It was an extreme path. Ascetics practice austerities, varying degrees of self-denial and deprivation as a way to attain states of ecstasy. They give up all the pleasures of the outer world to achieve the joys of the inner world. People still experiment with this kind of thing today, using sensory deprivation chambers or isolation tanks to remove external stimuli. Individual senses can be reduced using blindfolds, hoods or ear plugs or sound reducing earphones. We know now that the brain, lacking stimulus, will start to create its own in the form of hallucinations. This could be a part of what the ascetics were experiencing.

They were also very rigorous in a variety of concentration practices. Siddhartha was earnest in his aim, and practiced asceticism for six years, rapidly mastering incredible feats of concentration practice, learning the various disciplines that were meant to lead to enlightenment. But he still had not found the root cause of suffering and that was his true goal.

One day he was offered rice milk by a young girl, and he accepted it. Taking this simple offering was a pivotal moment in his life. For his ascetic companions it may have been seen as failure, a giving in to bodily desire. But for Siddhartha it was clearly not a loss of resolve, but a purposeful step on his own path.

That path led him to sit under a tree, vowing that he would not get up until he had a spiritual awakening. He is quoted as saying: “Here on this seat my body may shrivel up, my skin, my bones, my flesh may dissolve, but my body will not move from this seat until I have attained Enlightenment.”

Setting intention is something we practice every time we sit to meditate. Right Intention is part of the Eightfold Path. We set the intention to notice whatever arises and to hold whatever it is, in an open embrace. And this is how Siddhartha sat, as he was taunted repeatedly by the tempter Mara.

Who is this Mara? Mara is every inner demon that tempts or terrifies us, telling us we are unworthy or telling us we deserve special treatment. Mara is every craving that demands to be fed immediately, right now, and hurry it up! Mara arrives with a sense of urgency and makes demands that overwhelm us, leaving us weak and helpless to do anything but what Mara wants.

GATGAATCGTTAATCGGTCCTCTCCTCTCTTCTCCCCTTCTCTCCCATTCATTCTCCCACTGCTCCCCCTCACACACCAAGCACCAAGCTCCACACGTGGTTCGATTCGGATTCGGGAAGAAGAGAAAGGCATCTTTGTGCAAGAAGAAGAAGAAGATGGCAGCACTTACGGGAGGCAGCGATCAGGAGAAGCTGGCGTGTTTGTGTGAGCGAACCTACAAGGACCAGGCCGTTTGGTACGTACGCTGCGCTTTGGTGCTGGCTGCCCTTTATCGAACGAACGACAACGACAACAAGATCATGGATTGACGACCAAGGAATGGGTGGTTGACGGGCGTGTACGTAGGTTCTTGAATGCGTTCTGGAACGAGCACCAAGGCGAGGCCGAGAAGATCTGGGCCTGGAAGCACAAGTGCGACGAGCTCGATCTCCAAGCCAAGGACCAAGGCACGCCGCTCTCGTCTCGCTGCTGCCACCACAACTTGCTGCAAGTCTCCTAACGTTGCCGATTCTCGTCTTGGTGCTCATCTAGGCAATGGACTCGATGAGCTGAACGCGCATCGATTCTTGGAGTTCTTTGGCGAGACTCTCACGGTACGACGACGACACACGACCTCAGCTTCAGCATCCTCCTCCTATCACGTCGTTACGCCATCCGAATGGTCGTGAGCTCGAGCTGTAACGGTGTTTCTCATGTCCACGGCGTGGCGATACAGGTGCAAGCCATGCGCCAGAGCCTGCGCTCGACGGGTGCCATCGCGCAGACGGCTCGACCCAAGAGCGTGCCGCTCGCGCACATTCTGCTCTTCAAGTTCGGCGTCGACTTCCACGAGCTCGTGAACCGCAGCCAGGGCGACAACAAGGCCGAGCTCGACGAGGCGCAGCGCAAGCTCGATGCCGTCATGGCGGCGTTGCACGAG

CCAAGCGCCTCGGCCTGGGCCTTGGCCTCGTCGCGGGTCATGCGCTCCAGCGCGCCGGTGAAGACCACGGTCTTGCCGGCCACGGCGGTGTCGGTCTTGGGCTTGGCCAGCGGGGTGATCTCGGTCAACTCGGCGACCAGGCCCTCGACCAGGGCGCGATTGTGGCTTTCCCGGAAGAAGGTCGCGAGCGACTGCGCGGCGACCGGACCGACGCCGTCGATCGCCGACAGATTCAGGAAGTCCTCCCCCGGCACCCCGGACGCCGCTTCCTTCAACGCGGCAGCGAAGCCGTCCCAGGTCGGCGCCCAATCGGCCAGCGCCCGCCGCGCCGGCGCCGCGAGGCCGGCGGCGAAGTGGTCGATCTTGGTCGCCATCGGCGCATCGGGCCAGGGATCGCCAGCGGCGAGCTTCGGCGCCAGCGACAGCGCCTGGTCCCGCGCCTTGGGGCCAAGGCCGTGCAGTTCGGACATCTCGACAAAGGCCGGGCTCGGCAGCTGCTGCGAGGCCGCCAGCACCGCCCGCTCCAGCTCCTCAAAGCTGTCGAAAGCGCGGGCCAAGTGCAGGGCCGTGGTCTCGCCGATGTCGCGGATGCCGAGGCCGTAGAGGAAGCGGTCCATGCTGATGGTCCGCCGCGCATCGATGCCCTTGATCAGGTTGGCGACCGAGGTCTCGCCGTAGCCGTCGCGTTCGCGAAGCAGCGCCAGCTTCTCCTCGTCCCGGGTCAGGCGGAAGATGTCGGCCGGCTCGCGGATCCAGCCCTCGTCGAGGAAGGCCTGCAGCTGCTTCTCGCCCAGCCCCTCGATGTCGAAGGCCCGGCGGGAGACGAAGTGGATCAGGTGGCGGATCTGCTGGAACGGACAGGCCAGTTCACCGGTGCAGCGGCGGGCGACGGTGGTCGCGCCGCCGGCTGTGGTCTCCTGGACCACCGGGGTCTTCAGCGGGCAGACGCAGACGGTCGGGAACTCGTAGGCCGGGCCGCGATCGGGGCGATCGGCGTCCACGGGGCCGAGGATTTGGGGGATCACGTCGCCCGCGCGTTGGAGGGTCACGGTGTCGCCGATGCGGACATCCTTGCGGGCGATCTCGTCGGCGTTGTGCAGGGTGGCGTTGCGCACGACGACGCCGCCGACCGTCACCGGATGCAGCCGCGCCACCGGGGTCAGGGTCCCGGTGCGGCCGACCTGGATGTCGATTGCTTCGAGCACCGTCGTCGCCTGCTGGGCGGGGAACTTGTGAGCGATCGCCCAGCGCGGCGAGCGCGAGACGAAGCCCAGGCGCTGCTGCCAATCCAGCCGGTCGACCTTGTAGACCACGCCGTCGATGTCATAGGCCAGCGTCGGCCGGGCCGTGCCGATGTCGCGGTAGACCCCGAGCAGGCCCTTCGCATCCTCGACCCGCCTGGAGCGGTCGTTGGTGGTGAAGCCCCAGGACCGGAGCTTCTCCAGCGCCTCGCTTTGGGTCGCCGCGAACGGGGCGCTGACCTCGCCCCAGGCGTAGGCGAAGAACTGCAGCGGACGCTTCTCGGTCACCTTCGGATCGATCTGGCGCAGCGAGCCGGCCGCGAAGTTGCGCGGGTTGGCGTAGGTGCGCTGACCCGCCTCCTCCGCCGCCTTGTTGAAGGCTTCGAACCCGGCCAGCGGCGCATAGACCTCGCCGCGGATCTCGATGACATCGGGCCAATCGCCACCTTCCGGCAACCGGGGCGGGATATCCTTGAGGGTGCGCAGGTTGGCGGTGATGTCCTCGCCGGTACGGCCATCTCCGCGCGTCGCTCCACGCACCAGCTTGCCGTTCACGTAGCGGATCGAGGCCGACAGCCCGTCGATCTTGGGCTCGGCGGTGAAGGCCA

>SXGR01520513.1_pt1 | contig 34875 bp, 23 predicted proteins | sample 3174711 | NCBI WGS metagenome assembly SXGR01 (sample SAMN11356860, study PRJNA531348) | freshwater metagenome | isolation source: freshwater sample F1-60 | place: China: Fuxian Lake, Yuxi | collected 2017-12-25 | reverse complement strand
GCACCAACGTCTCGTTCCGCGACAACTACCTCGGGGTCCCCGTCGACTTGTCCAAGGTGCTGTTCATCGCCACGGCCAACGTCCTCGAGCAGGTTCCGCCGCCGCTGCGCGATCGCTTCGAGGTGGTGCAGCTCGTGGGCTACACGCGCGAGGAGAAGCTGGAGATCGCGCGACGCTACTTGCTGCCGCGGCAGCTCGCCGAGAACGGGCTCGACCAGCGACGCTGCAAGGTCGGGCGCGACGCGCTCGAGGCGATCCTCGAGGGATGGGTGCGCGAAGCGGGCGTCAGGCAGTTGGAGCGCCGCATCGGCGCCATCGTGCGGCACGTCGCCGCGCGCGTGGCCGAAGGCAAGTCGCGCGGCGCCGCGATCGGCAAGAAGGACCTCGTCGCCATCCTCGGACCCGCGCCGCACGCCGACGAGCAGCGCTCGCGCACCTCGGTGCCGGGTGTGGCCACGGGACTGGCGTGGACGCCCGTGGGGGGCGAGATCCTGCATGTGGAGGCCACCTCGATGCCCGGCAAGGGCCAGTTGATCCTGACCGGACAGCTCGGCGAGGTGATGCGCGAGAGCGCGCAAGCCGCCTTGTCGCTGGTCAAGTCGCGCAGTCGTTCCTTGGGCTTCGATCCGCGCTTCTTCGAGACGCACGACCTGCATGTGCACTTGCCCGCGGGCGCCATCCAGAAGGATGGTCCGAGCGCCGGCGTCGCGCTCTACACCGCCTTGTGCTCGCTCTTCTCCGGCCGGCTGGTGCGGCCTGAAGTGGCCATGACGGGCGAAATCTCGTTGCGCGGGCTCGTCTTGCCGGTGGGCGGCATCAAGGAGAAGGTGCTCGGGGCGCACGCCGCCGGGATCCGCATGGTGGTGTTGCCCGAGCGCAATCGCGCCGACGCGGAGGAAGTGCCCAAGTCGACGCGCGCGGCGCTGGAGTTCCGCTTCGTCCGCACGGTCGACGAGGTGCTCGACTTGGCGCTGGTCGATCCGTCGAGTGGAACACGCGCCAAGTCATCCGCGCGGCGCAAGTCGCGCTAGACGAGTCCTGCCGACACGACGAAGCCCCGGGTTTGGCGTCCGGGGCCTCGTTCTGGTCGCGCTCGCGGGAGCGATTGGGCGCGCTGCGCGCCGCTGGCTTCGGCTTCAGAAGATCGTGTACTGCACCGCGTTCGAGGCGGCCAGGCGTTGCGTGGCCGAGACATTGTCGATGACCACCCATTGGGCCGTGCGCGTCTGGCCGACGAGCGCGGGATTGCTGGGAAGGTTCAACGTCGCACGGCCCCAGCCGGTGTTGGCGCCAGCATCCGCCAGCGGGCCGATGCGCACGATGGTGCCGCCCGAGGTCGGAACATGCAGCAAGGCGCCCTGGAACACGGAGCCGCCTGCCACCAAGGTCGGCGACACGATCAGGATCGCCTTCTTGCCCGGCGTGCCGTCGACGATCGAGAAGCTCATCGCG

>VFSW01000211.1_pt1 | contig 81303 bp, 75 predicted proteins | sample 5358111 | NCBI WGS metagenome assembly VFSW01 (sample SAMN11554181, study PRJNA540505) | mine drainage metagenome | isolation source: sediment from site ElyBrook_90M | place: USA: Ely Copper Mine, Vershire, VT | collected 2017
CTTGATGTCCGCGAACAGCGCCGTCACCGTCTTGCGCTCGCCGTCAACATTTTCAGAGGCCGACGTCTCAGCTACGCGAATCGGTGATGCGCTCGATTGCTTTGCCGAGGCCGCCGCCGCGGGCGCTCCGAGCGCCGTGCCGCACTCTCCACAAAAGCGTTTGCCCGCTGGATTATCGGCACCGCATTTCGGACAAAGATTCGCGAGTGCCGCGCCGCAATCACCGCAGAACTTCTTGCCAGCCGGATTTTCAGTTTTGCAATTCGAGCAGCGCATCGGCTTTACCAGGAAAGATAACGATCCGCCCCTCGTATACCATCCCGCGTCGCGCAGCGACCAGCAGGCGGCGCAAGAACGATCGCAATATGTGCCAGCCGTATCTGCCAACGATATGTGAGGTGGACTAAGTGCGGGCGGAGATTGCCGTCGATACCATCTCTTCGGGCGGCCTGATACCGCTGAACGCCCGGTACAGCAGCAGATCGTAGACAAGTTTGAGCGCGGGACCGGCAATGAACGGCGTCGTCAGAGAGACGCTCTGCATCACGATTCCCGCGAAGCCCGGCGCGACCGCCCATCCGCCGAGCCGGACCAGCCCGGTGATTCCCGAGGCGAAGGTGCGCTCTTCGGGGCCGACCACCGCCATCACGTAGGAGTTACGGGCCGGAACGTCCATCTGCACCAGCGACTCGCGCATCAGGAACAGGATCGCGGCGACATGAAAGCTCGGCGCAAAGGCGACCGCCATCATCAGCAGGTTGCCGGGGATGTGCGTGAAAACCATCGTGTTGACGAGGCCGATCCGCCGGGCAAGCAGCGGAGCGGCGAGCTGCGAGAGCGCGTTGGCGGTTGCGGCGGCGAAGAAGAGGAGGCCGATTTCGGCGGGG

Siddhartha knew Mara well. He had spent six years noticing Mara’s ways, so sitting under the Bodhi tree, he was able to greet Mara as an old friend. We all have friends that we care about but who get up to shenanigans of trying to lure us into unskillful behavior. Siddhartha knew Mara to be not some alien being, but just such an unskillful friend. When we try to make Mara other, instead of acknowledging it as something much more close and personal, we feel helpless to deal with it. But when we go the other direction and see Mara as self, the way we see and define ourselves, then we are also helpless to deal with it.

Long before I studied Buddhist teachings, from my own personal experience, I wrote about the various aspects of self that out of fear rise up and demand my immediate and unquestioning devotion that result in unskillful behavior. I learned to recognize the different tone of voice these aspects have, how caffeinated they seem, how much their presence drains me. And I found my own way to make friends with them without giving in to their demands. I came to understand that each one wants what is best for me, but each is misguided and unskillful, rooted in fear, and thus not to be relied upon or followed.

I learned how to have a respectful dialog with them to uncover their deep-seated fears and to negotiate a compromise that would assuage these fears but still be skillful. A perennial favorite that I have shared in the past is ‘Slug’, that aspect of self that had no interest in exercise. He saw bed as a big mommy hug and he missed his mommy. When I understood that, I was able to negotiate taking a yoga class from a woman the age my mother would have been, had she lived, who, at the end of class, tucked us all in with cozy blankets. Slug got his needs met, and didn’t complain when I later started other more athletic exercise.

So with this background, of course, I was fascinated to find that what I had discovered on my own was in fact an intrinsic part of the teachings of the Buddha.